Forty percent of children from five conflict-scarred Middle Eastern countries are not attending school, the United Nations agency for children said Thursday, warning that losing this generation will lead to more violence, migration and a dim future for the region.
An estimated 13.7 million school-age children from Syria, Iraq, Yemen, Libya and Sudan are not in school, out of a total of 34 million in the area, UNICEF said in a report titled “Education Under Fire.”
"It's no coincidence in that what we see in terms of our TV pictures — the tragic pictures of people crossing on boats to Greece and Italy — very much comes back to the Syrian conflict and [to] the Iraqi conflict, to a lesser extent," UNICEF regional director Peter Salama said. The dropout rate could increase to 50 percent in coming months as conflicts intensify, he said.
"We are on the verge of losing a generation of children in this region," he said. "We must act now or we will certainly regret the consequences."
He said UNICEF needs an additional $300 million this year to make a dent in the numbers and give more children access to education. The agency so far has received $140 million, or 40 percent of its 2015 appeal, for the education of displaced Syrians.
Thursday's report is an attempt to show the scope of the regional education crisis, Salama said. The report said that education is increasingly being disrupted by fighting and the displacement of millions of people.
Close to 9,000 schools in Syria, Iraq, Yemen and Libya have been destroyed in fighting, turned into shelters for displaced people or commandeered by fighters, UNICEF said. In the Gaza conflict that began in July 2014, which killed at least 551 Palestinian children, eight schools were destroyed, and at least 281 were damaged, according to the report.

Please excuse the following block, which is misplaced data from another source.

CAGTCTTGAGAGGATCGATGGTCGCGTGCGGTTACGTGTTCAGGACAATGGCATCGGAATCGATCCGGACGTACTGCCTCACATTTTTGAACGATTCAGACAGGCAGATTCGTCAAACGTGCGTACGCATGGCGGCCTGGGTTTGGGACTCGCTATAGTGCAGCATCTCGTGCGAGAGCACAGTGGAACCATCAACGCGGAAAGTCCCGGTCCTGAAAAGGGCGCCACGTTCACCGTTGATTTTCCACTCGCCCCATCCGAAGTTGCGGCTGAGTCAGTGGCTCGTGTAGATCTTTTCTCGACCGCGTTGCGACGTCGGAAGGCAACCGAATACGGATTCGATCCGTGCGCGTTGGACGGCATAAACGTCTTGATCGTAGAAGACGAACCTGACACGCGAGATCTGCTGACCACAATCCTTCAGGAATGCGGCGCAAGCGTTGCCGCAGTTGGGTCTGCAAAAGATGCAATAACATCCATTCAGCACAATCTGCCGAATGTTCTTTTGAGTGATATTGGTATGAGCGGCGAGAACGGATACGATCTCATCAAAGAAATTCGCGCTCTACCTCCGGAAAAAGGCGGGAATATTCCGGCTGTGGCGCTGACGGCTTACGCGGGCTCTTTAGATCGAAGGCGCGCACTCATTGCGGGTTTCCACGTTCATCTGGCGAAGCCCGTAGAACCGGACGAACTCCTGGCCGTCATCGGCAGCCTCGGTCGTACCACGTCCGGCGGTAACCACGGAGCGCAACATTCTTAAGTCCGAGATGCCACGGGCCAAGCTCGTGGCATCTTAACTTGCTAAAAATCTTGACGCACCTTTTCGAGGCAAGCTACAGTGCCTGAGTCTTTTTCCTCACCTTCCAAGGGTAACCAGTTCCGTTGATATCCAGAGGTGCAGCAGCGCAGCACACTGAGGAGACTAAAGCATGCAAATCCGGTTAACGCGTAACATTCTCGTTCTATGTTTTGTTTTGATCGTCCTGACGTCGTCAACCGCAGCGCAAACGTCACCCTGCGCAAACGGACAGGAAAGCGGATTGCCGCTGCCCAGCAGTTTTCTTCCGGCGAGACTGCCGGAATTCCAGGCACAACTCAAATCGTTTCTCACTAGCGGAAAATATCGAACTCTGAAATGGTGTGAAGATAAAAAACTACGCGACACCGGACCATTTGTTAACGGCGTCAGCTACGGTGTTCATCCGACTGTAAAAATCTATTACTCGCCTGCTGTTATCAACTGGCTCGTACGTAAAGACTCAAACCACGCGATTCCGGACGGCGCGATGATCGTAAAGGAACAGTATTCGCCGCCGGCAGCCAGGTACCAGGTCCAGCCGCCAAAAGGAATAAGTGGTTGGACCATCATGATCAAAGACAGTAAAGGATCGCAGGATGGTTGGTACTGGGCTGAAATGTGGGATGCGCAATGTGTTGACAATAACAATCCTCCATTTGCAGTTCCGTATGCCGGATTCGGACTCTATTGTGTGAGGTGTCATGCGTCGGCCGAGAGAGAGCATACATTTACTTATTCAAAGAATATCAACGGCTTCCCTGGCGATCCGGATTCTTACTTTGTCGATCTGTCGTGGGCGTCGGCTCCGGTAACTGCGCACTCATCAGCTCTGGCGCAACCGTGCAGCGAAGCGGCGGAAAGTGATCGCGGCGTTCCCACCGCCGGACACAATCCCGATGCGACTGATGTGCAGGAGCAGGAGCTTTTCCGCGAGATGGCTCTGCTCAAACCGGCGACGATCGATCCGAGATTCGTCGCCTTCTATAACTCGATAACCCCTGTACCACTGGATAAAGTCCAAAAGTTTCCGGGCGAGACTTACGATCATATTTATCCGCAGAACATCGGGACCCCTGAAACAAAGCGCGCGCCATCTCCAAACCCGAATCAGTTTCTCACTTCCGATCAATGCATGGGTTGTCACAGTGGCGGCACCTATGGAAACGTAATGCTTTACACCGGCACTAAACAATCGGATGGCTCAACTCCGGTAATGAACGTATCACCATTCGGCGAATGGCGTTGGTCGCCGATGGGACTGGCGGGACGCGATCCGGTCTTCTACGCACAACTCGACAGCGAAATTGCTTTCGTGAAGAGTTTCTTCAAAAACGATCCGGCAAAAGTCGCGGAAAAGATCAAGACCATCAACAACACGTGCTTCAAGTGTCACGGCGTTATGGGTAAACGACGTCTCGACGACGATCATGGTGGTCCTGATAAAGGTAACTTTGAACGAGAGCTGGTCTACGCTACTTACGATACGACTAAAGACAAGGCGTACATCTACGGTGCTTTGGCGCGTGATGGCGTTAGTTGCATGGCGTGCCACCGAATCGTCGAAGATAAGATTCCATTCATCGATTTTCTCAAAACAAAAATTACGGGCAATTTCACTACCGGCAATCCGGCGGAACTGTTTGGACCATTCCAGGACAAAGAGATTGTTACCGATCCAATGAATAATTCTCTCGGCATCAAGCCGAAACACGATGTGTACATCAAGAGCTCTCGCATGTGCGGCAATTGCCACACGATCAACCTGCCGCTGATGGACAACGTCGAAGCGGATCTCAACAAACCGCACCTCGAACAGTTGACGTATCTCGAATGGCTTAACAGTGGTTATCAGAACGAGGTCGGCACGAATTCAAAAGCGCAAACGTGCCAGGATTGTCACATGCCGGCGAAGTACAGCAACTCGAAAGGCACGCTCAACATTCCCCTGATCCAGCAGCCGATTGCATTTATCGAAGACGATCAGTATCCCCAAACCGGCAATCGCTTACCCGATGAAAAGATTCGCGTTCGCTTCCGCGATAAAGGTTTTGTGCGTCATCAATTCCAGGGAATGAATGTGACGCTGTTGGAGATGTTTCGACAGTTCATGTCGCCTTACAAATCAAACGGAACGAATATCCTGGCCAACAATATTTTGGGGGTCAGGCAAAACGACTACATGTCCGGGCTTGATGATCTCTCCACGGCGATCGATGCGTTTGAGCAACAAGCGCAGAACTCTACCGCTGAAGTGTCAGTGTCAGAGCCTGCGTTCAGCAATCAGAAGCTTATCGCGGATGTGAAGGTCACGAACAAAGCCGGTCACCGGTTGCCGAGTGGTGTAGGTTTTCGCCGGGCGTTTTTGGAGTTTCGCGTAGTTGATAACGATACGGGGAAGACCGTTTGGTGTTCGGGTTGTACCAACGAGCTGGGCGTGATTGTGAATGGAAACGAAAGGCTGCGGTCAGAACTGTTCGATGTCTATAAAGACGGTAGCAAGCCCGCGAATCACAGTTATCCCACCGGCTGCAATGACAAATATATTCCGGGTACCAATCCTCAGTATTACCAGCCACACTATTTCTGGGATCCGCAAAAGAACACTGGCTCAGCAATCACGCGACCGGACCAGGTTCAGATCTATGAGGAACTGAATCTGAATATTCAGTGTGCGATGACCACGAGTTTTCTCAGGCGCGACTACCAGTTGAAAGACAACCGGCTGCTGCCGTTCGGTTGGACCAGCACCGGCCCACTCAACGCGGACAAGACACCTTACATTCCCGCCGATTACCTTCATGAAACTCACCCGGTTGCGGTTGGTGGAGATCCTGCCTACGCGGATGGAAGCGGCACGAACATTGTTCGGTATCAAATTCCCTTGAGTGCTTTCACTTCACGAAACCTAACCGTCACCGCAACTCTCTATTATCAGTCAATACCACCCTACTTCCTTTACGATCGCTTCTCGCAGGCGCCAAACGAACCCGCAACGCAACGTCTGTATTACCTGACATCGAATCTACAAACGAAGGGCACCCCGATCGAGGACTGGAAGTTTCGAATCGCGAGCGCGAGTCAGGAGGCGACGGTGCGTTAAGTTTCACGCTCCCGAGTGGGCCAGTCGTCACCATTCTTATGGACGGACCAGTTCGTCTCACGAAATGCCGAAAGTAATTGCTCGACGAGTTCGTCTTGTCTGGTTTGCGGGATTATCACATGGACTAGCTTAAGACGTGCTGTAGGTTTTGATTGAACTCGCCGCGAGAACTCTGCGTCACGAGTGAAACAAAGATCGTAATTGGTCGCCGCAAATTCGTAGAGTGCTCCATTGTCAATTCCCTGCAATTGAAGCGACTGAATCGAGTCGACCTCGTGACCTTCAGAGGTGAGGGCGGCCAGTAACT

In Syria and Yemen, 1 in 4 schools can no longer be used for education, the report said. In Syria, 50,000 teachers no longer report to work, and thousands of children have to cross front lines to take attend classes.
Syrian refugees have reported the Islamic State in Iraq and the Levant (ISIL) has taken over schools in some areas it has occupied.
"The forces that are crushing individual lives and futures are also destroying the prospects for an entire region," the report said.
Salama said he believes lack of access to education is helping drive the increasingly desperate attempts by Middle Eastern asylum seekers to reach Europe. Also, children who are not going to school are more vulnerable to recruitment by radical groups, he said. He said that UNICEF has seen a rise in recruitment attempts, in parallel with the drop in school enrollment.
The agency called for greater efforts to educate children in conflict zones, including through self-learning kits and an e-learning program, Sahabati (Arabic for "my cloud"). The program would teach Arabic, English, math and science, with a system of online assessments and certification, the report said. It's not clear when it will be rolled out.
The report also called for increased investment in education in humanitarian emergencies. More money should be spent, among other things, on school systems in countries hosting refugees, including more than 4 million Syrians who fled civil war, UNICEF said. More than half the Syrian refugee children, or 700,000, are not in school, the report said.
In 2010, 7 million to 8 million school-age children in Syria, Libya, Iraq, Yemen and Sudan were not in school, said Juliette Touma, a UNICEF spokeswoman. Reasons include ongoing conflicts, such as in Sudan and Iraq, as well as poverty.
Since then, new conflicts have erupted in Syria, Libya and Yemen, and fighting in Iraq has intensified after land grabs by ISIL there last year.
The 13.7 million children estimated to be out of school comprises 2.7 million Syrians, 3 million Iraqis, 2 million Libyans, 3.1 million Sudanese and 2.9 million Yemenis.
The number of dropouts and children who have never been to school is bound to increase. In the next few months, with the situation expected to worsen, "up to half ... of school-age children will be out of school," Salama said.
A study released in April by UNICEF and UNESCO, the U.N. agency the deals with education, estimated that 15 million — or 1 in 4 — children in the Middle East and North Africa are not receiving an education.
Al Jazeera and wire services